Marlo is sitting in my lap, her feet draped just over the edge of my knees. I hold her close, press my nose into her fine blonde hair while she takes a small mound of blue clay and tries to mold it into a circle. Her body is so tiny, so perfectly shaped for the space against my chest. I will wake up tomorrow and she will be gone, off living her life without me, joy and agony sweeping up against her because my back is no longer big enough to shield it all.
I reach down and hold her foot in my palm. I trace all five of her toes and stop on the smallest one. I draw outlines, fold them up and tuck them away so that at some point I can take them out, lay them flat and run my fingers along the memory.
Leta is busy gathering pillows to build a fort next to the back door. Pillows from the couch, from her bedroom, from the outdoor furniture we brought inside for the winter. Her arms and legs stretch like cross-country roads now, endless and winding and nothing like the stout, dimpled elbows I used to cradle in bed while we watched cartoons.
She throws another pillow onto the pile and then stops, inspects her work and turns to me.
“Mom?” she asks. She doesn’t wait for me to answer. “Why does Dad not sleep here anymore?”
I swallow. She can probably hear it. I let go of Marlo’s foot to tuck my hair behind my ear. I hope my voice doesn’t shake.
“You know when you’re playing with Marlo and need to take a break?” I answer. “You’ll go upstairs because you want to be by yourself. Because that’s what you need.”
“Yeah,” she says, and it sounds like a question.
“Well, sometimes adults need that kind of break, that kind of distance. Dad and I are taking a break.”
She curls her mouth, an outward sign that she’s trying to piece this together. “Is that what you guys need?” she asks.
“Yeah,” I answer. “It’s something we need. And it has nothing to do with you or Marlo or anyone else. It’s just me and Dad.”
“Okay,” she says as she shrugs her shoulders. Without hesitation she runs to find another pillow.
My emotions sit at the bottom of my eyes. I blink often to keep them from rising any higher. In order to get through the day I pretend I’m in a pool, and before I go under water I exhale until there is no more air in my lungs. I sink to the floor and feel the weight of the water all around me, holding me down, blocking out all the noise. Down there I can move my arms and legs and cook dinner and read stories at bedtime.
But my body inevitably revolts and sends me shooting to the surface. I gasp desperately for air, sputtering, and sometimes the water that splashes up from my face makes its way into the words on this page.
The still aching ten-year-old Heather is screaming at me, angry and raw and hurt that this is happening. This isn’t fair. Sometimes when I’m in bed at night I can hear the rapid beating heart of my ten-year-old self as I sat in my father’s lap listening to Air Supply, his tears burning my forehead as he wondered aloud about how things could go so wrong.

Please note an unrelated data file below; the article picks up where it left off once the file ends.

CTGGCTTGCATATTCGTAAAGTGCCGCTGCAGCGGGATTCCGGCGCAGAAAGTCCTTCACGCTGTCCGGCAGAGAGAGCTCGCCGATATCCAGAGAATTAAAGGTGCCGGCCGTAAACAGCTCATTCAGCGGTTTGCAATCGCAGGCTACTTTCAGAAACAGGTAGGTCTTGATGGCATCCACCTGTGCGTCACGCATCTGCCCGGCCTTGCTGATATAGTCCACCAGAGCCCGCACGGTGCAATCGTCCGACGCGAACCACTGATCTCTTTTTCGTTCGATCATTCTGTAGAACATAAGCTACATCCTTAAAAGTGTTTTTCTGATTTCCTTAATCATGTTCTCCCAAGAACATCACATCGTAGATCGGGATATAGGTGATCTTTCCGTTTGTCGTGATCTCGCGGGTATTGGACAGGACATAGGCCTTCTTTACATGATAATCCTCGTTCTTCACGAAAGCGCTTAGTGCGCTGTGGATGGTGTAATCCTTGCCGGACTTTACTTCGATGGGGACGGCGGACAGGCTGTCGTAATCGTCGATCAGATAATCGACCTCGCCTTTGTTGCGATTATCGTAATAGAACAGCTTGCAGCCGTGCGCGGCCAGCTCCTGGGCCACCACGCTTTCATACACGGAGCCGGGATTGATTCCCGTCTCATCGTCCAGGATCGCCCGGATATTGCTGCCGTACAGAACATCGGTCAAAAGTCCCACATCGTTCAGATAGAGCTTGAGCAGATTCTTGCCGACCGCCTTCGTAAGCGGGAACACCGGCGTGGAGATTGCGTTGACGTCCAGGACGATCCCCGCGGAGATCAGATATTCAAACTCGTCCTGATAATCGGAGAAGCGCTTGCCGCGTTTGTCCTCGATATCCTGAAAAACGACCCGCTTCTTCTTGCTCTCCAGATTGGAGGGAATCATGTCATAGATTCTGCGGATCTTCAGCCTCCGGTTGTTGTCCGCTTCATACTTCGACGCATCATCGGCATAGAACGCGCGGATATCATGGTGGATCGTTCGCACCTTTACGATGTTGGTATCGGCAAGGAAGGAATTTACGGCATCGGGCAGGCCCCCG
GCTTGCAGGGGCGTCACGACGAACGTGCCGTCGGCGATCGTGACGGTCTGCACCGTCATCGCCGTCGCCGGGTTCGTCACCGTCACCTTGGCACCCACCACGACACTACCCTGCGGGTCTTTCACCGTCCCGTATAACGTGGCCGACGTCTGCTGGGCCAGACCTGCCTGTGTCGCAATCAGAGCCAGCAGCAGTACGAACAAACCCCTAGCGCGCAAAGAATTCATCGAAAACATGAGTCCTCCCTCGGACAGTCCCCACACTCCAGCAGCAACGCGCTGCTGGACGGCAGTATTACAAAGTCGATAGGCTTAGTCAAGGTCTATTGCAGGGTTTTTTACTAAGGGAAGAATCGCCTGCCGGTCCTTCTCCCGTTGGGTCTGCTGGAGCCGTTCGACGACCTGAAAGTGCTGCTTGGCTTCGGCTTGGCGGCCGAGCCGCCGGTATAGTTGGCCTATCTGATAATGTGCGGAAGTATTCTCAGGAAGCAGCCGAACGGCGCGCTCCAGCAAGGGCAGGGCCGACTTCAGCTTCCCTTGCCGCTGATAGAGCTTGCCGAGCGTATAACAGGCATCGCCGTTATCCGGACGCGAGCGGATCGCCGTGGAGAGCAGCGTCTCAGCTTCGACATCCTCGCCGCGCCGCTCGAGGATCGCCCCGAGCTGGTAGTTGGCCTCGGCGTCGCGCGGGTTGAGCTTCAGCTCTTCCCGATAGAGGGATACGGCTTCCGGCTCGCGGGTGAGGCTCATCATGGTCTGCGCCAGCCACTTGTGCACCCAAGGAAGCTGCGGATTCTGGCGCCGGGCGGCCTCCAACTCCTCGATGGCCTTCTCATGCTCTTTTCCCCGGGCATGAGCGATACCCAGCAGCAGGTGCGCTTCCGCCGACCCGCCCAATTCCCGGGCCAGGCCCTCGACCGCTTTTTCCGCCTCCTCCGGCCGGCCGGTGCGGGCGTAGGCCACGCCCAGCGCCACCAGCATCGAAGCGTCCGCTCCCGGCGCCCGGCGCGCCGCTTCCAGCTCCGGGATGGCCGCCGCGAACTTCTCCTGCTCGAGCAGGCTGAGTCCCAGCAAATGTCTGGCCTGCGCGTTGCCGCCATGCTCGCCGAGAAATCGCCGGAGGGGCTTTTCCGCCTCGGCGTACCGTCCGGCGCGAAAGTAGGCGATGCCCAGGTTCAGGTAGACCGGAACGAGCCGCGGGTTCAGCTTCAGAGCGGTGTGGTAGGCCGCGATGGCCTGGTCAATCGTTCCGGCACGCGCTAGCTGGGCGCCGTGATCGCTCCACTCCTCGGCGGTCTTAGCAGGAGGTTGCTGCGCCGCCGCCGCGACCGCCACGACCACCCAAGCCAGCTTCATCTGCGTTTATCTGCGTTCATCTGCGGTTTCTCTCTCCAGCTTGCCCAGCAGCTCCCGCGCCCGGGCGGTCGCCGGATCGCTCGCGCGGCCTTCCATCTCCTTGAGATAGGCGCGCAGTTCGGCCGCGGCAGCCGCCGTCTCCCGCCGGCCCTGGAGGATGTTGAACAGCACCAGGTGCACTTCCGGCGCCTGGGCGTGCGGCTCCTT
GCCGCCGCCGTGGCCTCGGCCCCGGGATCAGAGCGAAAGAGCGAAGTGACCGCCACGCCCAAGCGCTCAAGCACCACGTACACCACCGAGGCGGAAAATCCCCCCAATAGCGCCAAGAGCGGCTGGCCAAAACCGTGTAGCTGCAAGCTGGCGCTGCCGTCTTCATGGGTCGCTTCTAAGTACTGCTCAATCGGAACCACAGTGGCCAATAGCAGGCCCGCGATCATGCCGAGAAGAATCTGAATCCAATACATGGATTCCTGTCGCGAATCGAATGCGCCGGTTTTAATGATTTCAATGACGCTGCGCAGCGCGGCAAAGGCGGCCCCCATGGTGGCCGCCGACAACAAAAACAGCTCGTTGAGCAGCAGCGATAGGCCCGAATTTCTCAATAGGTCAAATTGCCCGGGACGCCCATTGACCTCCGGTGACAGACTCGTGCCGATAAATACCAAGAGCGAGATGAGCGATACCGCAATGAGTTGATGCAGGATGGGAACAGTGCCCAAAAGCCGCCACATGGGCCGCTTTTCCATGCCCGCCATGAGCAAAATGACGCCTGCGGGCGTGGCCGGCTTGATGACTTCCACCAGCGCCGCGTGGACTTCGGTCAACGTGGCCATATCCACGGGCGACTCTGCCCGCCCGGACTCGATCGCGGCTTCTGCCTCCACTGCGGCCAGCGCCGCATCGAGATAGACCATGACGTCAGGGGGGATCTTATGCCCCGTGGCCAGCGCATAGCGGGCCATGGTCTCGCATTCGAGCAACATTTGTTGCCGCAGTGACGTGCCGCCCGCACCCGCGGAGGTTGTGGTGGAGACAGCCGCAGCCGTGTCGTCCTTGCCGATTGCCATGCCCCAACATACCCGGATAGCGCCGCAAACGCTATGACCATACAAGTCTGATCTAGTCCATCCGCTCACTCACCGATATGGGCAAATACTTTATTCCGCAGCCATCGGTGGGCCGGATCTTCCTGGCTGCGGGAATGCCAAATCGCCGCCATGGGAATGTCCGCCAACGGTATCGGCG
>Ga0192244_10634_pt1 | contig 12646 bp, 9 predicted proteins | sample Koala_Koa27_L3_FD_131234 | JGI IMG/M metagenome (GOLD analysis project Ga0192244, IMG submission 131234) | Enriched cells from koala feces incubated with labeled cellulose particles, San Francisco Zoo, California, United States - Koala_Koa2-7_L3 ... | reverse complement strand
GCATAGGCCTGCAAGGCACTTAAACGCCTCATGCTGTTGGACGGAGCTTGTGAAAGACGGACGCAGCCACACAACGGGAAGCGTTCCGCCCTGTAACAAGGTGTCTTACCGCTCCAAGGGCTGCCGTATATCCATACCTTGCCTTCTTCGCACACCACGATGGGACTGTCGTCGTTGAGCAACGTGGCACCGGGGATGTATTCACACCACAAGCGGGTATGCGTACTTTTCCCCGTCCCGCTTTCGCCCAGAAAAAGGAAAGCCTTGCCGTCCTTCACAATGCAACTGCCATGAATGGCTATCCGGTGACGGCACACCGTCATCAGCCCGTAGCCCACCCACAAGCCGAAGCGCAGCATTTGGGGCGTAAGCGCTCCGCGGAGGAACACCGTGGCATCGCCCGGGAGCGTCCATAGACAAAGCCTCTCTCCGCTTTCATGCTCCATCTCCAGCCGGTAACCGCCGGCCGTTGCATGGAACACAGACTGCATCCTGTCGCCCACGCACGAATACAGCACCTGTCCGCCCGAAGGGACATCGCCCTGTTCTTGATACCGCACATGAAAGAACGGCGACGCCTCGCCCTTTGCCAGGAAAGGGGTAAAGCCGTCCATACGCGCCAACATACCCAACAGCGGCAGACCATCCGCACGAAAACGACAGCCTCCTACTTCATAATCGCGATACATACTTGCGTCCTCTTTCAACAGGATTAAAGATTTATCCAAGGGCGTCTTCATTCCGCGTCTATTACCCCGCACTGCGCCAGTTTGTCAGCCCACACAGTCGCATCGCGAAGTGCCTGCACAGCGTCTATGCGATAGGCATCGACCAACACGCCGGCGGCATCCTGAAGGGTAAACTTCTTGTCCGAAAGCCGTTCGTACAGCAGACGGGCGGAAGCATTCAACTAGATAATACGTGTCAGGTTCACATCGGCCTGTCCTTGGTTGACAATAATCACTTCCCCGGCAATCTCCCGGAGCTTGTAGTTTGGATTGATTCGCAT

How do things go so wrong?
I had put Leta to bed, and then somehow I was standing in the garage with a dog leash in my hand looking up at a pipe running along the ceiling. I don’t remember walking from her room down the stairs, but I looked around at all of this, all of this that I hold together — all of this that is supposed to be perfect and satisfying and perhaps even enviable — and the dog leash made sense. The only way out of my unhappiness was to take myself out of it. The only way out. The only way.
I was sane enough to walk away from that moment, one that occurred a while ago, and standing up to that hopelessness has only made me stronger. But I’m still trying to figure out how I got to the garage in the first place. Because this isn’t a chemical issue. I wish a pill would make all this ongoing, unbearable pain go away.
I’m sad and devastated, but I’m not sure I’ve ever been more stable than I am right now.
No, this is me facing a list of issues that I have neglected, issues that have subsequently settled like dust to the bottom of my soul. And a few weeks of intense running, time spent alone on sidewalks tripping over limitations and physical pain have stirred it all up in a giant, suffocating cloud.
The girls are doing incredibly well. They are our top priority, and the time we spend with them individually is of course made so much more precious. They are surrounded by people who love them, and since I have experience being on their end of things I’m hyper aware of how they are making their way through this. We’ve kept certain things relatively normal for them, as much as we possibly can given the circumstances. They miss their dad in the morning, and I let them feel that emotion without any interference. I have to honor what they are feeling. And then I hug them and tell them that I understand.
Because I do. I understand.
I hope you will at least try to and bear with me as I linger a bit underwater.